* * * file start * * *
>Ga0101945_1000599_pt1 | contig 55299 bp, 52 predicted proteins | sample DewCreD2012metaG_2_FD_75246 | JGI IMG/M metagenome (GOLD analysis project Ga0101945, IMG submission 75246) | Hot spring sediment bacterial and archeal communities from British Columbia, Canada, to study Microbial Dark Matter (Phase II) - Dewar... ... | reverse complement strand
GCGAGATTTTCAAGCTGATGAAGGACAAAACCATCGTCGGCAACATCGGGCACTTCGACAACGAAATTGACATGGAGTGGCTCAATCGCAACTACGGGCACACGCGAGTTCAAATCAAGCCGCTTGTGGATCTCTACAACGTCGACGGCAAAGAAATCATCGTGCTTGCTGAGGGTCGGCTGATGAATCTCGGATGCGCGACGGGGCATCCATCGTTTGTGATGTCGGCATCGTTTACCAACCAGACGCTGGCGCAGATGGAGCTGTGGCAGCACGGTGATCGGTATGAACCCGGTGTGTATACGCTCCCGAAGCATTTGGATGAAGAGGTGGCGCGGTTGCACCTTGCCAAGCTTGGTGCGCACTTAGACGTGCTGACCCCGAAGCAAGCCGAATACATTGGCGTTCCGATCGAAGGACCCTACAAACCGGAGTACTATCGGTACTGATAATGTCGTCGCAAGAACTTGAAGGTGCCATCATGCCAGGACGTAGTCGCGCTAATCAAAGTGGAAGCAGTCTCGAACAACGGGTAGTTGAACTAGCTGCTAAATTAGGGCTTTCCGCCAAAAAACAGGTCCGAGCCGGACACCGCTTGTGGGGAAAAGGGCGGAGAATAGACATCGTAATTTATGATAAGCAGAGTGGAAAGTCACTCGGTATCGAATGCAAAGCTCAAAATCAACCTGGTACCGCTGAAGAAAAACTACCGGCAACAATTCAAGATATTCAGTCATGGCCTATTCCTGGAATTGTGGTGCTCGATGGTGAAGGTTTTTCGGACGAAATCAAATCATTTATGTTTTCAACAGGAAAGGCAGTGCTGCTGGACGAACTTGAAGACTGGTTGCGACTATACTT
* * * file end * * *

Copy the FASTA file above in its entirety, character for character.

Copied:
>Ga0101945_1000599_pt1 | contig 55299 bp, 52 predicted proteins | sample DewCreD2012metaG_2_FD_75246 | JGI IMG/M metagenome (GOLD analysis project Ga0101945, IMG submission 75246) | Hot spring sediment bacterial and archeal communities from British Columbia, Canada, to study Microbial Dark Matter (Phase II) - Dewar... ... | reverse complement strand
GCGAGATTTTCAAGCTGATGAAGGACAAAACCATCGTCGGCAACATCGGGCACTTCGACAACGAAATTGACATGGAGTGGCTCAATCGCAACTACGGGCACACGCGAGTTCAAATCAAGCCGCTTGTGGATCTCTACAACGTCGACGGCAAAGAAATCATCGTGCTTGCTGAGGGTCGGCTGATGAATCTCGGATGCGCGACGGGGCATCCATCGTTTGTGATGTCGGCATCGTTTACCAACCAGACGCTGGCGCAGATGGAGCTGTGGCAGCACGGTGATCGGTATGAACCCGGTGTGTATACGCTCCCGAAGCATTTGGATGAAGAGGTGGCGCGGTTGCACCTTGCCAAGCTTGGTGCGCACTTAGACGTGCTGACCCCGAAGCAAGCCGAATACATTGGCGTTCCGATCGAAGGACCCTACAAACCGGAGTACTATCGGTACTGATAATGTCGTCGCAAGAACTTGAAGGTGCCATCATGCCAGGACGTAGTCGCGCTAATCAAAGTGGAAGCAGTCTCGAACAACGGGTAGTTGAACTAGCTGCTAAATTAGGGCTTTCCGCCAAAAAACAGGTCCGAGCCGGACACCGCTTGTGGGGAAAAGGGCGGAGAATAGACATCGTAATTTATGATAAGCAGAGTGGAAAGTCACTCGGTATCGAATGCAAAGCTCAAAATCAACCTGGTACCGCTGAAGAAAAACTACCGGCAACAATTCAAGATATTCAGTCATGGCCTATTCCTGGAATTGTGGTGCTCGATGGTGAAGGTTTTTCGGACGAAATCAAATCATTTATGTTTTCAACAGGAAAGGCAGTGCTGCTGGACGAACTTGAAGACTGGTTGCGACTATACTT